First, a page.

The Witching Hour by Anne Rice | Book Review

From the author of the extraordinary Vampire Chronicles comes a huge, hypnotic novel of witchcraft and the occult through four centuries.

Demonstrating, once again, her gift for spellbinding storytelling and the creation of legend, Anne Rice makes real for us a great dynasty of witches—a family given to poetry and to incest, to murder and to philosophy; a family that, over the ages, is itself haunted by a powerful, dangerous, and seductive being.

On the veranda of a great New Orleans house, now faded, a mute and fragile woman sits rocking… and The Witching Hour begins.

It begins in our time with a rescue at sea.  Rowan Mayfair, a beautiful woman, a brilliant practitioner of neurosurgery—aware that she has special powers but unaware that she comes from an ancient line of witches—finds the drowned body of a man off the coast of California and brings him to life.  He is Michael Curry, who was born in New Orleans and orphaned in childhood by fire on Christmas Eve, who pulled himself up from poverty, and who now, in his brief interval of death, has acquired a sensory power that mystifies and frightens him.

As these two, fiercely drawn to each other, fall in love and—in passionate alliance—set out to solve the mystery of her past and his unwelcome gift, the novel moves backward and forward in time from today’s New Orleans and San Francisco to long-ago Amsterdam and a château in the France of Louis XIV.  An intricate tale of evil unfolds—an evil unleashed in seventeenth-century Scotland, where the first “witch,” Suzanne of the Mayfair, conjures up the spirit she names Lasher… a creation that spells her own destruction and torments each of her descendants in turn.

From the coffee plantations of Port au Prince, where the great Mayfair fortune is made and the legacy of their dark power is almost destroyed, to Civil War New Orleans, as Julien—the clan’s only male to be endowed with occult powers—provides for the dynasty its foothold in America, the dark, luminous story encompasses dramas of seduction and death, episodes of tenderness and healing.  And always—through peril and escape, tension and release—there swirl around us the echoes of eternal war: innocence versus the corruption of the spirit, sanity against madness, life against death.  With a dreamlike power, the novel draws us, through circuitous, twilight paths, to the present and Rowan’s increasingly inspired and risky moves in the merciless game that binds her to her heritage. And in New Orleans, on Christmas Eve, this strangest of family sagas is brought to its startling climax.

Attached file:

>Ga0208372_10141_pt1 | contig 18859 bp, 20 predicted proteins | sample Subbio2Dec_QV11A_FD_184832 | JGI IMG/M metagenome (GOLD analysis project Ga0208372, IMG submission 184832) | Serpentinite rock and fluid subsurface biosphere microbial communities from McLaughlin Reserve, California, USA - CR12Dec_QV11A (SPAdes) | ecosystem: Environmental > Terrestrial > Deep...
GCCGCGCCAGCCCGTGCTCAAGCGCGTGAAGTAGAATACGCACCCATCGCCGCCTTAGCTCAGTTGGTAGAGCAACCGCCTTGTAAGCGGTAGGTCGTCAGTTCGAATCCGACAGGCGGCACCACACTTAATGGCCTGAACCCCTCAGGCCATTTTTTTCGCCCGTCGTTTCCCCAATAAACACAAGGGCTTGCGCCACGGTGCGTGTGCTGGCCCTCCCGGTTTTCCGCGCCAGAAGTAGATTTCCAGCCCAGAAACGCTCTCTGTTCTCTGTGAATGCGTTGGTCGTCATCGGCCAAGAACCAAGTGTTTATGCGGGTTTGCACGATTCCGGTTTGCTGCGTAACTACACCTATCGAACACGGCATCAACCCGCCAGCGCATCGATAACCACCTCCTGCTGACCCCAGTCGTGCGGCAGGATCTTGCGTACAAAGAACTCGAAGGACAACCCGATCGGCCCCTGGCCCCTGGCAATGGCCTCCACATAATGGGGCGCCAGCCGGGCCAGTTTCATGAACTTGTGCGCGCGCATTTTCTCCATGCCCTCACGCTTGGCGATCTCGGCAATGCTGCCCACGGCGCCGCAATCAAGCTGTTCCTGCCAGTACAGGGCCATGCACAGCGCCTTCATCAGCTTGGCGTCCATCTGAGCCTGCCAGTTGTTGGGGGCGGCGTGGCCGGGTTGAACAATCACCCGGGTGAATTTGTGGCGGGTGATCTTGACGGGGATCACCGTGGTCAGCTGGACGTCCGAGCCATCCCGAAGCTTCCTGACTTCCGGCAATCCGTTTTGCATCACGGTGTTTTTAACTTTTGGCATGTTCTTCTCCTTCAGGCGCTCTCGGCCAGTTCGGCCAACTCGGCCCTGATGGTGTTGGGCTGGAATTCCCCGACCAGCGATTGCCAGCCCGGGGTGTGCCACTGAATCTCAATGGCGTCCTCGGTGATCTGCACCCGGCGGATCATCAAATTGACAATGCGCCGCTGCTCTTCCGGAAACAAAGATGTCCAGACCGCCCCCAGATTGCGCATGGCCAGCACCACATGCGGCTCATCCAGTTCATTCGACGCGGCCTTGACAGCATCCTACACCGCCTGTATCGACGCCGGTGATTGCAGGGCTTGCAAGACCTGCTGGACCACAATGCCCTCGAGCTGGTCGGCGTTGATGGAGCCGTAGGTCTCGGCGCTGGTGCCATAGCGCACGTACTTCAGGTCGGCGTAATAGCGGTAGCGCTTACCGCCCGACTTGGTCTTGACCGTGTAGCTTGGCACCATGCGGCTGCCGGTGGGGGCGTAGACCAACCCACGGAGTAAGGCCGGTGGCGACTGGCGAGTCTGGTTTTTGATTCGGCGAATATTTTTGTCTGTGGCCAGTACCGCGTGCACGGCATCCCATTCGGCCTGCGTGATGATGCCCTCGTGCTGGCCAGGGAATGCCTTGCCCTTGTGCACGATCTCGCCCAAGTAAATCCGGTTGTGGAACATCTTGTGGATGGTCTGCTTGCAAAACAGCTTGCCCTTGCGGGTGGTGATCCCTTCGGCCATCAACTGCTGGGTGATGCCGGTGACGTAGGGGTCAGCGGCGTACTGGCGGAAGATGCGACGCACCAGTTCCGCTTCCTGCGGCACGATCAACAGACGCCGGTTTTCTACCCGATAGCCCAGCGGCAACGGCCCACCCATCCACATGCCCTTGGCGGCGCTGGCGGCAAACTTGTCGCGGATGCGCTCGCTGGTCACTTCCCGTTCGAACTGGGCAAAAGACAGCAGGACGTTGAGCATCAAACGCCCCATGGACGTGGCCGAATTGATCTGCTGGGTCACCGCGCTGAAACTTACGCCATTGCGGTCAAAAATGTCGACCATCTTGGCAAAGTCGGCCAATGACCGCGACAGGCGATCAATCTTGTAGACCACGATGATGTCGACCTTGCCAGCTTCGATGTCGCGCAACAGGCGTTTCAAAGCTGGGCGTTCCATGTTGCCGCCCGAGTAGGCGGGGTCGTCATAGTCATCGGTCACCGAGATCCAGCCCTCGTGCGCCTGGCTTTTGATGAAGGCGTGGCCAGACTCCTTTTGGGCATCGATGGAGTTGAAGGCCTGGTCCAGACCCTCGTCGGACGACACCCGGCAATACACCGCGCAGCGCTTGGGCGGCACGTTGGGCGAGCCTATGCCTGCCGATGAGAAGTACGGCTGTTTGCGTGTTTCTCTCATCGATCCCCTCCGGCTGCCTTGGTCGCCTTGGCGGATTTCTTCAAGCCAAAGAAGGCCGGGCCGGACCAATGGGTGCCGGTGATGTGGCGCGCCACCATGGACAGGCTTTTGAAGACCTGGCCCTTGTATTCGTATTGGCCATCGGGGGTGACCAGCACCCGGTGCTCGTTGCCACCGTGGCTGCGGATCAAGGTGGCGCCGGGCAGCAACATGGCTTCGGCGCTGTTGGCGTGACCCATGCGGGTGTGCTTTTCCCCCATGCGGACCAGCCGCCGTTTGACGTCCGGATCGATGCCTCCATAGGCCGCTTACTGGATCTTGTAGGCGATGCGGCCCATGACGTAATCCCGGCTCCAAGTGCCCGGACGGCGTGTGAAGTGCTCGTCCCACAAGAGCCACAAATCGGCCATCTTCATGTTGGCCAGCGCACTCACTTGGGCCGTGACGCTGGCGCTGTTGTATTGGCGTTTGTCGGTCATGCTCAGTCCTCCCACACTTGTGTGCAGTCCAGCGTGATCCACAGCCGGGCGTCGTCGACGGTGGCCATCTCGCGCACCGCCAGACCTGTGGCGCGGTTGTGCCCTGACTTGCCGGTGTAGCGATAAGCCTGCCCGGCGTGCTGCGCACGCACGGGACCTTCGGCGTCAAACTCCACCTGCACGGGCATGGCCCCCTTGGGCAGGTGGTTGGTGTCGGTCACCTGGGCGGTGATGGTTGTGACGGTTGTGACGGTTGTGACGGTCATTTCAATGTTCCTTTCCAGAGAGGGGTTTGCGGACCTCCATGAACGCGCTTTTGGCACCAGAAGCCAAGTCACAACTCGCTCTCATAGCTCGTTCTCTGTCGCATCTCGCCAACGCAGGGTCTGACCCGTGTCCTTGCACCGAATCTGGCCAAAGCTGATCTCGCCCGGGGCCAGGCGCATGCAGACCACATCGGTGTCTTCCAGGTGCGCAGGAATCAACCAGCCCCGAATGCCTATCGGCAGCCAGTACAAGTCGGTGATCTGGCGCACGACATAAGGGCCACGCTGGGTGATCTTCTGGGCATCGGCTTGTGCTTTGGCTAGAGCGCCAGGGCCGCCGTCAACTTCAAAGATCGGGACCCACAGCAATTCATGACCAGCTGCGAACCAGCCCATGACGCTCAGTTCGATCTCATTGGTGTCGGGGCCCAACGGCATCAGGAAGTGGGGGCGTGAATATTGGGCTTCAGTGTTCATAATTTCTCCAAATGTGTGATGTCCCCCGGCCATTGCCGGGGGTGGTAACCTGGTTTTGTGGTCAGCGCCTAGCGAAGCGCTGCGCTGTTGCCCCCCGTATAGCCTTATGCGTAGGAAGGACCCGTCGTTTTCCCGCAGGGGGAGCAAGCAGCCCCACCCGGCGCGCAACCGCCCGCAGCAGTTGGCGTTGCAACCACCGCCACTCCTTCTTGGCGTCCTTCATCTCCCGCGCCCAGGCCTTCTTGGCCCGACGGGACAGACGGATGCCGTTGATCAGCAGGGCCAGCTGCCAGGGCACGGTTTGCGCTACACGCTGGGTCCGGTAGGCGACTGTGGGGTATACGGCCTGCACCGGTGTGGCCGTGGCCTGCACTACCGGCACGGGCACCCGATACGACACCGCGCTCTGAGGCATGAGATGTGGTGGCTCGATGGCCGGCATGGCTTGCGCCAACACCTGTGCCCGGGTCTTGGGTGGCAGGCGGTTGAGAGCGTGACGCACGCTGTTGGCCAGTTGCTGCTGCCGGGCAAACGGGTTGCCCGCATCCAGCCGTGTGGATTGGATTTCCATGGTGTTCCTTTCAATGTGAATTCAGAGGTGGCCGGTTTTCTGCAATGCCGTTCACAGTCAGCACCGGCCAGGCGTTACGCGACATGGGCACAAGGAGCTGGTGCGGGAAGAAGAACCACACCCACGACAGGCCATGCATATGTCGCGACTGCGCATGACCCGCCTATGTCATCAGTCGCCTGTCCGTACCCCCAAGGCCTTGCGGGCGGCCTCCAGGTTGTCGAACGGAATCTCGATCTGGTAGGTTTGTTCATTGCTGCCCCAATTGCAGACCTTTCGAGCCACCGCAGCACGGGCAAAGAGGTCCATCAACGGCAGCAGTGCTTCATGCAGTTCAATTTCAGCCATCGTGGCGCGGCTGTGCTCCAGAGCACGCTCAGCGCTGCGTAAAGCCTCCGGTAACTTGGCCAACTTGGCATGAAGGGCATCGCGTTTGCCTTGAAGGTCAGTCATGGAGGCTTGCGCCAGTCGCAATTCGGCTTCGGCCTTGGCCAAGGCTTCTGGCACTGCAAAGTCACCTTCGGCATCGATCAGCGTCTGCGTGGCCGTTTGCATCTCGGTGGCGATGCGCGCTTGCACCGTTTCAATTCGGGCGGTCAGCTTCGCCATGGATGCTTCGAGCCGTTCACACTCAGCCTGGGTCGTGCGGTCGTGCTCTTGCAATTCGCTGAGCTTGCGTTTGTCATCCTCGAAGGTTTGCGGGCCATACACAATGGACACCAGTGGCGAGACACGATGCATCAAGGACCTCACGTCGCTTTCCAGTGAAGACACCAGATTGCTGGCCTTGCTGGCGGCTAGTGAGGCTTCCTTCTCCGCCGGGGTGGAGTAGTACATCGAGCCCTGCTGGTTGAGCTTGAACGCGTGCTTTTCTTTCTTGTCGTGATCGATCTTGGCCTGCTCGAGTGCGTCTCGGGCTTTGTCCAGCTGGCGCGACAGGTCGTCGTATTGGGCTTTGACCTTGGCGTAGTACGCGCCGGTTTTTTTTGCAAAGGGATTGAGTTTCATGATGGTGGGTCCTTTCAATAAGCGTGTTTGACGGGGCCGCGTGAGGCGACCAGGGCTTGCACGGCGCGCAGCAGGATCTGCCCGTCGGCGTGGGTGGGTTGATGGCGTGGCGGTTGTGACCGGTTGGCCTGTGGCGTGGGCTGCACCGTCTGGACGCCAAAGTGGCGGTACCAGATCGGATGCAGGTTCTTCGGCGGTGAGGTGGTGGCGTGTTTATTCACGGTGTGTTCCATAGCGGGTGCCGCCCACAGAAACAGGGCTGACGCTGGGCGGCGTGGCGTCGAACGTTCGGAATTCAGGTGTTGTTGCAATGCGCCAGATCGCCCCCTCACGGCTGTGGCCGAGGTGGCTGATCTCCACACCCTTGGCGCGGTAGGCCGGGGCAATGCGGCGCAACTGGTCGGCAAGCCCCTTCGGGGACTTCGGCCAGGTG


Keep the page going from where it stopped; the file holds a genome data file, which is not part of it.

How was it?

I like thick things, books, people, and sometimes appendages but this is a beast of a book. Probably not the longest I’ve ever read – I haven’t checked – still you can feel it. It’s very detailed, not quite slow going, but captivating. After Interview with the Vampire, I should have been prepared but I started The Witching Hour around the same time I started reading Gregory David RobertsShantaram. I usually don’t like to read several books at once but need must and a change of scenery is always welcome however interesting said scenery is.

The Witching Hour is very atmospheric, and the world-building is insane, often tip-toeing with being too much. How much do we really need to know about every character we come across in this story? The good thing is that it’s not details for details’ sake, it all has a purpose so it doesn’t feel like a waste of time but it can be frustrating. It’s pretty easy to tell where the storylines are leading on a macro level, and the overabundance of information slows things down to an almost annoying level. On the flip side, it gives the impression of a fully realized world with fleshed-out characters. I kind of feel like I know these places and these characters intimately. The story ends on a weird bitter note that doesn’t make me want to rush to the next one and yet I’m still curious. The upcoming TV adaptation might tip the scale on me getting to the second and third entries in the Lives of the Mayfair Witches series

Rating: 4 out of 5.

The Witching Hour is available on The Book Depository site and other book retailers near you.

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